Some NY businesses cheer DOMA’s Repeal

Advocates for same-sex marriage hailed the U.S. Supreme Court’s repeal Wednesday of the Defense of Marriage Act as a step forward not only for civil rights, but also for a host of businesses.

The decision allows married same-sex couples to receive federal benefits afforded traditional married couples, including tax perks, health-insurance benefits and the right to inherit and transfer property between spouses. Some counts have put the number of benefits previously denied to such couples at more than a thousand.

“We see this as a big step forward to creating equality, not only at the altar but also in the workplace,” said Darren Spedale, the founder of StartOut, a nonprofit that promotes LGBT entrepreneurship.

In February, 278 businesses filed an amicus (“friend of the court”) brief arguing that the act, known as DOMA, imposes “unnecessary cost and administrative complexity” on employers, and “forces us to treat one class of our lawfully married employees differently than another, when our success depends upon the welfare and morale of all employees.”

Firms that signed the brief include tech heavyweights Apple Inc., Facebook Inc. and Google Inc.; financial firms such as Citigroup Inc., Morgan Stanley and Ernst & Young as well as retailers, nonprofits and municipalities.

Of the costs they mention, the most significant might be health insurance. In the last few years, companies including Barclays, McKinsey and Bain & Company began to reach into their own pockets to compensate for the tax hit that same-sex married couples suffered when adding a spouse to the employer’s health plan.
Gilt Groupe, an online luxury retailer, is one such company. The firm, which signed on to the brief, is headquartered in New York and has 1,100 employees in three countries.

“We give our married same-sex couples the same benefits as to all married couples,” said Kathy Leo, the company’s Chief Legal & People Officer. “We’ve made a policy decision that we want to treat all our married couples the same way,” she said. She added that Gilt will be reviewing its benefit policies this week, in light of the Supreme Court decision.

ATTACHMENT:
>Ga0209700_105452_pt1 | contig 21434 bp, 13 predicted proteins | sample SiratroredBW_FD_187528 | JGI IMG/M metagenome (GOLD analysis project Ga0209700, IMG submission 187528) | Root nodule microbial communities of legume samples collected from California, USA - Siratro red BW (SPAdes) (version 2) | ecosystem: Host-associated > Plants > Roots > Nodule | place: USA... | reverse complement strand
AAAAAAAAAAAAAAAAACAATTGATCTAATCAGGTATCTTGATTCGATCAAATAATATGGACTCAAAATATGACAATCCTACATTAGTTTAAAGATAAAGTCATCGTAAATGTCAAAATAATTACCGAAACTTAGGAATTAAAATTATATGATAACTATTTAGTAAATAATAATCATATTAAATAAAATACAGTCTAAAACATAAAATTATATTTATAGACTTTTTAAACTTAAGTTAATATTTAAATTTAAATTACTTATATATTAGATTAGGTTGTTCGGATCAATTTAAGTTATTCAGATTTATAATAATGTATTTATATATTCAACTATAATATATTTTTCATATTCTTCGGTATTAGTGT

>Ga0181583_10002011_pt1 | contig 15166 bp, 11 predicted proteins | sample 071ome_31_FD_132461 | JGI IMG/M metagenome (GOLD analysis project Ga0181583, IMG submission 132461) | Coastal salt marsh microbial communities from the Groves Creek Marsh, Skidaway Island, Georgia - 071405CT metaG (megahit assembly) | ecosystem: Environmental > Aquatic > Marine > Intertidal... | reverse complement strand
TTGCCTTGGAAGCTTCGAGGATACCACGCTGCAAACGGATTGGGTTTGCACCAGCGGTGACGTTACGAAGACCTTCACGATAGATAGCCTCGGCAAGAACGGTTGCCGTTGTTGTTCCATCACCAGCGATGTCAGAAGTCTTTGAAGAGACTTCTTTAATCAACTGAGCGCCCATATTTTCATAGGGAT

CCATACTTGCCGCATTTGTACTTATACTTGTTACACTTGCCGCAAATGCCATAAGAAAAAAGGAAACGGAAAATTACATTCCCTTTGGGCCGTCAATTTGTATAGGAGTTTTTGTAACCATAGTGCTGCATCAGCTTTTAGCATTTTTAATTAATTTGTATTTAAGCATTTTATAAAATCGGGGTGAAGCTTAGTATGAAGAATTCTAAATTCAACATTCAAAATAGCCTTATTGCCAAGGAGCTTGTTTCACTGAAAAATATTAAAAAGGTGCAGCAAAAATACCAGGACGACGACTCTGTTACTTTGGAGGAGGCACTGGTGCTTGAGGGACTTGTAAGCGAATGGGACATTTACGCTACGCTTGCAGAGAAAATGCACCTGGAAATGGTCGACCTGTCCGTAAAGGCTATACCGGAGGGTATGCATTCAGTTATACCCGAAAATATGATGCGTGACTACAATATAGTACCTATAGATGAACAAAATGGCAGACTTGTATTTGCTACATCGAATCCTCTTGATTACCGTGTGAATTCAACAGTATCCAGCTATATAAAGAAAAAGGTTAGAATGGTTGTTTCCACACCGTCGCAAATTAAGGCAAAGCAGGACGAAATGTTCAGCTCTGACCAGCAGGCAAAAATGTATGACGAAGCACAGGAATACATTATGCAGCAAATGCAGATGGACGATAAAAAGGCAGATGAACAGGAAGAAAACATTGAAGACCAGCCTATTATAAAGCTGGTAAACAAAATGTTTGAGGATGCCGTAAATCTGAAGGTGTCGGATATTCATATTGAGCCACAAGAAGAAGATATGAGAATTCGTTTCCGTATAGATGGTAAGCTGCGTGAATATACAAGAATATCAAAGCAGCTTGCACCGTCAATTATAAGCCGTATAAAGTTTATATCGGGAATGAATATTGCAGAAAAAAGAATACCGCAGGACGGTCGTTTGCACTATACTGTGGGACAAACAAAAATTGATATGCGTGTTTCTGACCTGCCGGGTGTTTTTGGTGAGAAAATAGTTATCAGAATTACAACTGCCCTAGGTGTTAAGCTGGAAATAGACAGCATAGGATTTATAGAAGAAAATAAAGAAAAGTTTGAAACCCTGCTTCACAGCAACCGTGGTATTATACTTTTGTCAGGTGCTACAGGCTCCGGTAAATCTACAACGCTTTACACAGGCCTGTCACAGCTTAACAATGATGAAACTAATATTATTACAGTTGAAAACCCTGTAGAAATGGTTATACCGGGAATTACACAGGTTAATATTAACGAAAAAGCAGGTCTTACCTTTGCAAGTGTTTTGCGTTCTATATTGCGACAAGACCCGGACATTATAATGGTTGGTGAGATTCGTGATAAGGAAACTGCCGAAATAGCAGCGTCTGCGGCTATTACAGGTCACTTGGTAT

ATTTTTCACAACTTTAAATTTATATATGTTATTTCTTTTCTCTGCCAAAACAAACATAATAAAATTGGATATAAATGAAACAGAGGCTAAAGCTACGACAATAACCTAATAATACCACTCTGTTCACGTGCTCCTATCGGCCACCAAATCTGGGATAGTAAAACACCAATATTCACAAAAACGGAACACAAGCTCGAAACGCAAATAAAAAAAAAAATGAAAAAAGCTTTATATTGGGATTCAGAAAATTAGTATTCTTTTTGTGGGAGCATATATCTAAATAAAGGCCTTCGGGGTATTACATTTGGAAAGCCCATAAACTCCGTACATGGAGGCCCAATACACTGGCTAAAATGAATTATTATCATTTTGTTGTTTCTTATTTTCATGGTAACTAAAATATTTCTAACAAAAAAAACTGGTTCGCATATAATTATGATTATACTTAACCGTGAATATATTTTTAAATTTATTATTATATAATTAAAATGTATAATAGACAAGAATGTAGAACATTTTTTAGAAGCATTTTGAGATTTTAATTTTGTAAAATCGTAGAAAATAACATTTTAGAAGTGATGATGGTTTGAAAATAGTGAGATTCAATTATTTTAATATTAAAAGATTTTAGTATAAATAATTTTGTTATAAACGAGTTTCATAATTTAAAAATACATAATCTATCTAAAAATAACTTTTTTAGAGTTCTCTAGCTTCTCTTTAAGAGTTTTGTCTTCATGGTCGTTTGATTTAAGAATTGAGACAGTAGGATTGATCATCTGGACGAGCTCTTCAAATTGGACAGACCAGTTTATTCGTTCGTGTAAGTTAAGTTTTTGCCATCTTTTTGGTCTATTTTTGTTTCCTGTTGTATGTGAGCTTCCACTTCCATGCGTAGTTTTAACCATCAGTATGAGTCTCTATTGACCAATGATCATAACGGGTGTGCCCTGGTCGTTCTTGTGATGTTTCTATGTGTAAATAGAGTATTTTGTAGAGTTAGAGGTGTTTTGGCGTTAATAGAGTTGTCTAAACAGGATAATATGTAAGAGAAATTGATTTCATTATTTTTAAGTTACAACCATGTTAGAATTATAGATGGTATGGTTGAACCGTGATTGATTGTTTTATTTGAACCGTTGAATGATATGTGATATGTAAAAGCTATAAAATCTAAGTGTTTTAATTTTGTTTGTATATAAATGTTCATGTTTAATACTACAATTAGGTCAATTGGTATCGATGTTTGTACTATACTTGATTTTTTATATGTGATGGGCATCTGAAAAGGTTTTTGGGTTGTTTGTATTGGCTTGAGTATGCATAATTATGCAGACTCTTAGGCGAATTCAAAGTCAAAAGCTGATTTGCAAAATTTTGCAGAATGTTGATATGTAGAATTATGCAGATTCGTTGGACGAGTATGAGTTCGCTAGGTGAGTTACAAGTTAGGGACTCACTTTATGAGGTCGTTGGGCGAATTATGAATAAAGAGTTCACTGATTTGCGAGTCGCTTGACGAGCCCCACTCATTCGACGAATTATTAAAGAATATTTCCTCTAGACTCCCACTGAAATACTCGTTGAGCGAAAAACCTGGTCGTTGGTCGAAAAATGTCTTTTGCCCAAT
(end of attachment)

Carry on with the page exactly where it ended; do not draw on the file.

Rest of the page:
(Gilt tightly guards the information on which employees are in same-sex marriages. “It’s something that not even supervisors are aware of, just something the HR department administers,” said Ms. Leo.)

Compensating for a lack of federal benefits is an expense that not all businesses can bear. “When you look at companies nationwide, the cost is large,” said Ms. Leo.
“Many large employers have those policies, but they’re expensive, and many small and mid-size companies don’t do that,” said Hunter Carter, a partner at Arent Fox, who specializes in civil rights.

DOMA’s repeal will help level the playing field between small and large businesses, he explained.

“Everybody, whether they level up or they don’t, is going to find it easier to give same-sex couples the benefits they deserve,” he said. “It’s going to be cheaper for the ones who level up. And it’s going to be administratively easier for the companies who don’t do it.”

For many signatories to the brief, civil rights were a large part of the issue.

“For me, it’s really about justice,” said Sarah Durham, the founder of Big Duck, a communications firm that works exclusively with nonprofits. “I wouldn’t discriminate against people when I’m hiring. Why would I discriminate in my HR policy?” she said.

Big Duck offers a “standard small business” benefits package, said Ms. Durham, which includes health and dental plan and a basic IRA. Employees can add a spouse to their health plan, and though several of the company’s 17 employees are in same-sex marriages, none has attempted to add a spouse, Ms. Durham said.

“We haven’t had to cross that bridge,” she said.

With DOMA dead, they never will—a change that makes it easier for the firm to grow.

“It’s one less administrative thing to think about,” said Ms. Durham.